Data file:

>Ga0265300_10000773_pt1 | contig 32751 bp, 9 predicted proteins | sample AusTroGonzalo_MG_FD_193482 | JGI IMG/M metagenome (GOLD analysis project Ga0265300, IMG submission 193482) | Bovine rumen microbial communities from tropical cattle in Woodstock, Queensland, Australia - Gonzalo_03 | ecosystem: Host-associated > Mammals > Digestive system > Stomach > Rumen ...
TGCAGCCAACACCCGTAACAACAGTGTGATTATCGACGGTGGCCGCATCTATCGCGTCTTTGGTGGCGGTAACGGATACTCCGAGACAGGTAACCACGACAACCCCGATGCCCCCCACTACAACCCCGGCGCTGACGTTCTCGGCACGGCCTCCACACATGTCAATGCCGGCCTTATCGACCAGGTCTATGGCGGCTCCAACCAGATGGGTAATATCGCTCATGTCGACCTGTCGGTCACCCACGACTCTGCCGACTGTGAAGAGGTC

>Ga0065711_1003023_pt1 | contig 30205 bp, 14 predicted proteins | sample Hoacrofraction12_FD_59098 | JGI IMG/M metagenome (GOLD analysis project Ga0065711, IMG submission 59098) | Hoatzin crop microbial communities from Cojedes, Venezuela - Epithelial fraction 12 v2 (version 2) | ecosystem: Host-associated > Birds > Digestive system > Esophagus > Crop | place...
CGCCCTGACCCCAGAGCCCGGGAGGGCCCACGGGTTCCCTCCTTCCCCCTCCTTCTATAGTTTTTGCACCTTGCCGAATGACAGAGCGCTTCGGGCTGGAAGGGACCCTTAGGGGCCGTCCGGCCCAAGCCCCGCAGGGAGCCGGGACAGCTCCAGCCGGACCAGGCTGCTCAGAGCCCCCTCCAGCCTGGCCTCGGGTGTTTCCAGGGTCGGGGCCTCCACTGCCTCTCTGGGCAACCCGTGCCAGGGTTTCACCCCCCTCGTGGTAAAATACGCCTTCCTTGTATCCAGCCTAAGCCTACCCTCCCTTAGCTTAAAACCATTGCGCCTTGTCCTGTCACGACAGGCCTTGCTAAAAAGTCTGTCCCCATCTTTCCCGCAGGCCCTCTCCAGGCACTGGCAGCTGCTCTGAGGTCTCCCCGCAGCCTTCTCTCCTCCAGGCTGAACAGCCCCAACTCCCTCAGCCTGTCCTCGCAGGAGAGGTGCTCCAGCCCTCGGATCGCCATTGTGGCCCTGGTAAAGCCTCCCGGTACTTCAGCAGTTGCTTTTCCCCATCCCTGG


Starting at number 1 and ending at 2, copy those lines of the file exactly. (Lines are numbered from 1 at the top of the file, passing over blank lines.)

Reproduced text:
>Ga0265300_10000773_pt1 | contig 32751 bp, 9 predicted proteins | sample AusTroGonzalo_MG_FD_193482 | JGI IMG/M metagenome (GOLD analysis project Ga0265300, IMG submission 193482) | Bovine rumen microbial communities from tropical cattle in Woodstock, Queensland, Australia - Gonzalo_03 | ecosystem: Host-associated > Mammals > Digestive system > Stomach > Rumen ...
TGCAGCCAACACCCGTAACAACAGTGTGATTATCGACGGTGGCCGCATCTATCGCGTCTTTGGTGGCGGTAACGGATACTCCGAGACAGGTAACCACGACAACCCCGATGCCCCCCACTACAACCCCGGCGCTGACGTTCTCGGCACGGCCTCCACACATGTCAATGCCGGCCTTATCGACCAGGTCTATGGCGGCTCCAACCAGATGGGTAATATCGCTCATGTCGACCTGTCGGTCACCCACGACTCTGCCGACTGTGAAGAGGTC